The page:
Panama: Economic growth decelerates in Q3 to near one-decade low
December 16, 2019
Economic growth decelerated to 2.7% in annual terms in the third quarter, down from 2.9% in Q2 and marking the worst performance since Q4 2009.
The slowdown was mainly attributed to a weaker services sector (Q3: +2.8% year-on-year; Q2: +3.3% yoy), which was weighed on by a contraction in real estate activities and the hotels and restaurants sector. This came despite an uptick in the all-important transport, warehousing and communications sector, which encompasses activity from the Panama Canal. Meanwhile, growth in retail and wholesale trade—which includes activity in the Colón Free Trade Zone—and financial services both moderated in the quarter.
The industrial sector gained momentum (Q3: +4.1% yoy; Q2: +2.6% yoy), but this belied a contraction in construction activity, which represents more than half of all industrial activity. However, blistering growth in the mining sector more than offset this fall, with output driven by positive results from the Cobre Panama mine. Meanwhile, the primary sector posted its second consecutive quarter of growth (Q3: +6.7% yoy; Q2: 0.9% yoy), driven by surging agricultural production.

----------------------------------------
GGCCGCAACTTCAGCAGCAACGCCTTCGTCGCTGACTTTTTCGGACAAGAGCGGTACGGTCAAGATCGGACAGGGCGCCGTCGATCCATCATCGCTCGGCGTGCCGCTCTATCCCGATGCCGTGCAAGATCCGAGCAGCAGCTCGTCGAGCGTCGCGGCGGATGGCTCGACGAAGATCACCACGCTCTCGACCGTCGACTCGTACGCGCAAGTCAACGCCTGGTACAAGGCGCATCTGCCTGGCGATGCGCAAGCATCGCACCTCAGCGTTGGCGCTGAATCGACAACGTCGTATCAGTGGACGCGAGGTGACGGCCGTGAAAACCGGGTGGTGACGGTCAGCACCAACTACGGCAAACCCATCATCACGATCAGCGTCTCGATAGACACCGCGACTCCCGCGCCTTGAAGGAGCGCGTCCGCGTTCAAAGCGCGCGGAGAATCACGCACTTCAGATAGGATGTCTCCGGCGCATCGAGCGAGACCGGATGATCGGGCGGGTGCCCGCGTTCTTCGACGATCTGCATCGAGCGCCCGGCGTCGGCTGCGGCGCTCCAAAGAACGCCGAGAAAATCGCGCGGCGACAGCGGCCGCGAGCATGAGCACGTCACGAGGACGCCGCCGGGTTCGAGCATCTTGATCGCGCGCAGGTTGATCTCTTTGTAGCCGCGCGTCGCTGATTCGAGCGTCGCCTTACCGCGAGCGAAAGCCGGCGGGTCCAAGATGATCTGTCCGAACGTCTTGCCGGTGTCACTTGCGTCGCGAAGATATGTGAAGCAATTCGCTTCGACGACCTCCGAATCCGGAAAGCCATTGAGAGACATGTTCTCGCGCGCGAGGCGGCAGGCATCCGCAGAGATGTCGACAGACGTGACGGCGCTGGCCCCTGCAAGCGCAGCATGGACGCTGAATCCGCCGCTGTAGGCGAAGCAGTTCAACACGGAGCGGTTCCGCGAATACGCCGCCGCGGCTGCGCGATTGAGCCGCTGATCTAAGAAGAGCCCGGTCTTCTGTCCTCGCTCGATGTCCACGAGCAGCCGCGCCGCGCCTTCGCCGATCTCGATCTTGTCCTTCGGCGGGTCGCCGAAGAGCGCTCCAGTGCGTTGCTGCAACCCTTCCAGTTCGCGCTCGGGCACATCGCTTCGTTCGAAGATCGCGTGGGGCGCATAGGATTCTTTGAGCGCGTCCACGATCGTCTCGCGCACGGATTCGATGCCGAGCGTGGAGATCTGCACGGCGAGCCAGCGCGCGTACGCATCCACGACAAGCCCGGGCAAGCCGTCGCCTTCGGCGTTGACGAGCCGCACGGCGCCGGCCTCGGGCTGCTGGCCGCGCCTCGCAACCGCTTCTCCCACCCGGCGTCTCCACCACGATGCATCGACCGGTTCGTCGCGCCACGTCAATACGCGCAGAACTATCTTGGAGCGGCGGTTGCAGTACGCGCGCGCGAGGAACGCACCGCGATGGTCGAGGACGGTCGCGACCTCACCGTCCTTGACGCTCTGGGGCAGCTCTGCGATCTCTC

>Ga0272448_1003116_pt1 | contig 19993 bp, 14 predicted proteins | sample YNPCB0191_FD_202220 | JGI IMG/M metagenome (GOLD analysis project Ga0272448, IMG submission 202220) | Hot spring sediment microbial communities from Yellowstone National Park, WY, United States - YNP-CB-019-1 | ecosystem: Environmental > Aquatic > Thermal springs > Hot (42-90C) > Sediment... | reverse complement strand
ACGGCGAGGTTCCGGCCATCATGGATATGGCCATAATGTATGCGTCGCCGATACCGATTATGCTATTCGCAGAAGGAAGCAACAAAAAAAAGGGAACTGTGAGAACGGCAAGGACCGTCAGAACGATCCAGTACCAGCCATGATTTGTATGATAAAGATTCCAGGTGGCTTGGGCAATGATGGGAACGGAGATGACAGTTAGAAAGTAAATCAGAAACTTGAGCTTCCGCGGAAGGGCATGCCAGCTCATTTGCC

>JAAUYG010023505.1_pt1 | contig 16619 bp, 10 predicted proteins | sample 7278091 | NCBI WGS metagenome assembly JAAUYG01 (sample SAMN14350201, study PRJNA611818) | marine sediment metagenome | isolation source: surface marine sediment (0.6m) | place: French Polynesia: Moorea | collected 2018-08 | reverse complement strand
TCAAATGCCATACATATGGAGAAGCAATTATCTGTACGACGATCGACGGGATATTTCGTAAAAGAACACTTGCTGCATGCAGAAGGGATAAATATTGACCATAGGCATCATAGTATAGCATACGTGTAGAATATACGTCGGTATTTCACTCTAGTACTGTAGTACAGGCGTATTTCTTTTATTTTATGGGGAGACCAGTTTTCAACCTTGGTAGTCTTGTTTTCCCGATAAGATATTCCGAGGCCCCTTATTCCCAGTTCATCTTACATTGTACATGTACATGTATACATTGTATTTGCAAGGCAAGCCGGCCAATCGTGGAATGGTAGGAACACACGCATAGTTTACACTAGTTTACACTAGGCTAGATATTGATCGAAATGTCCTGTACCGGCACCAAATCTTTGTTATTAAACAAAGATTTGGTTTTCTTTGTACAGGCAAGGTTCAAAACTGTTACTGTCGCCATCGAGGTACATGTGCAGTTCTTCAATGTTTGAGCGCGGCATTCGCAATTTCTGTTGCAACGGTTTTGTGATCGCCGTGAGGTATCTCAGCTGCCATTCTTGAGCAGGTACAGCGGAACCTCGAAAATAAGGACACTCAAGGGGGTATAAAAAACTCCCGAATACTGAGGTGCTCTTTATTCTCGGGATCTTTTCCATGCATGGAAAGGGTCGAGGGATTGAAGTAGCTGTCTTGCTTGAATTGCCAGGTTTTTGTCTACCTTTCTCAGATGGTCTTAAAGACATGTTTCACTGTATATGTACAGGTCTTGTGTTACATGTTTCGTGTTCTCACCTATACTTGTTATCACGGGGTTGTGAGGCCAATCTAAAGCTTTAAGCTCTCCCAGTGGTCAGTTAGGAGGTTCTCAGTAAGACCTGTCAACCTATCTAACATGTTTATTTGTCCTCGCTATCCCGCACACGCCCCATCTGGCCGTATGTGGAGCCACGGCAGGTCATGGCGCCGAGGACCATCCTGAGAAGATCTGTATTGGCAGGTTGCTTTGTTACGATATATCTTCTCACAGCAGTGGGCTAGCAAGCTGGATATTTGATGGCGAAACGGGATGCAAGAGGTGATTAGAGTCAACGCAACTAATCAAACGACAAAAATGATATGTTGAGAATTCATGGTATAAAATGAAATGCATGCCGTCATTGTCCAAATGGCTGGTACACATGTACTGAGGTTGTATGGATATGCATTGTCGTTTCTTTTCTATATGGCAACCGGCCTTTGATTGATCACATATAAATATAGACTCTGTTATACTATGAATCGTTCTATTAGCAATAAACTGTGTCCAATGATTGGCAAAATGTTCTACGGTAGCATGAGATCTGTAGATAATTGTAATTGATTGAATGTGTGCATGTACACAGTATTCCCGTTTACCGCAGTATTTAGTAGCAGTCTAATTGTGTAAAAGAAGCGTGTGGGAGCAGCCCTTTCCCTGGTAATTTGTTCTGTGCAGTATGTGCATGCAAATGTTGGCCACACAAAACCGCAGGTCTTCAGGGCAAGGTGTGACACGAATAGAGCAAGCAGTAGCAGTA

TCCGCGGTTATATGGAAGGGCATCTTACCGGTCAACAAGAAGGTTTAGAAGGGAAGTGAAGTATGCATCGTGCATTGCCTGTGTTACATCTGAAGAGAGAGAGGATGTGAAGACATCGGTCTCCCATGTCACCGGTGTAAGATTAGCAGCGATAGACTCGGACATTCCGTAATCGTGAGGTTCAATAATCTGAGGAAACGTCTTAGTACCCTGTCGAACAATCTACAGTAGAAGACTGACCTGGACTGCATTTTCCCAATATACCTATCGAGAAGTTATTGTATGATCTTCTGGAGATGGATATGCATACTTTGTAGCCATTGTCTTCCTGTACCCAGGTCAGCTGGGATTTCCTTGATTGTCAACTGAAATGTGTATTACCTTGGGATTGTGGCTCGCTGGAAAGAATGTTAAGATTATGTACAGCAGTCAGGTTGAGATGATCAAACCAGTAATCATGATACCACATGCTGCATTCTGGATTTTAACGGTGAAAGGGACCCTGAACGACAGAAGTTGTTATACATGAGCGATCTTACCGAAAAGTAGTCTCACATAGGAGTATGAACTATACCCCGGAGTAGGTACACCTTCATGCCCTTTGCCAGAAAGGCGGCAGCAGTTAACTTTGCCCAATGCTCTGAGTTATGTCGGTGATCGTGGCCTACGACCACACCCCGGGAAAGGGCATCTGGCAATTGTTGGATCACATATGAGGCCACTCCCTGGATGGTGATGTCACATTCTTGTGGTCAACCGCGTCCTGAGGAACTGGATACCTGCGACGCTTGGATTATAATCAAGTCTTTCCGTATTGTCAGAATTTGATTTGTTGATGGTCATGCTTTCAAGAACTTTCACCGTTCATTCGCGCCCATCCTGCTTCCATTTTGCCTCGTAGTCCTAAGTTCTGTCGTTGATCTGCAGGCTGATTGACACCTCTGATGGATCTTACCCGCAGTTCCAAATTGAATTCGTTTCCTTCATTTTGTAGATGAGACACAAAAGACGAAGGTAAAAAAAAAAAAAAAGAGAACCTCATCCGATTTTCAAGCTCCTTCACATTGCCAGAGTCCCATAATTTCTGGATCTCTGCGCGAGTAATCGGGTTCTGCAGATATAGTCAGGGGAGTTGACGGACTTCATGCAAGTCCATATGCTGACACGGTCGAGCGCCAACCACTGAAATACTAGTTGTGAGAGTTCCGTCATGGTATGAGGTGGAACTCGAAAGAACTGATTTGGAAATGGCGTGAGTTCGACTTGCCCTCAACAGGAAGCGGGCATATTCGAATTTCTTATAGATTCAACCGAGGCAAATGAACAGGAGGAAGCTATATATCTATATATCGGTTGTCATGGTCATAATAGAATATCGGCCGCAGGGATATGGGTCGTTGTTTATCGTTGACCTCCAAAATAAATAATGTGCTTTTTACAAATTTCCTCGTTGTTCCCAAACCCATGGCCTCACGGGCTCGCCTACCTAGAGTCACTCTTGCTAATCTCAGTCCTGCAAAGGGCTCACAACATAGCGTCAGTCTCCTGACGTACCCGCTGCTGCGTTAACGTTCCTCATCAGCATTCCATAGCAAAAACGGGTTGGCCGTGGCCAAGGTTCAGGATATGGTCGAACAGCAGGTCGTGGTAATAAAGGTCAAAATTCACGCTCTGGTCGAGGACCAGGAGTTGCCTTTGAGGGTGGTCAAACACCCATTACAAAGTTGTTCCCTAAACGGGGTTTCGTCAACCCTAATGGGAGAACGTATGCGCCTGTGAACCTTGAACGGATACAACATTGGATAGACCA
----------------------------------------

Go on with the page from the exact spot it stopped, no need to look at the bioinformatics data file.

Looking ahead, the economy should gain speed into 2020 on stronger domestic demand, while improving output at the Cobre Panama copper mine should support the external sector. Furthermore, mid-January’s signing of a “phase one” trade deal between China and the U.S. bodes well for toll revenue and cargo transit in the Panama Canal.
Author: Stephen Vogado, Economist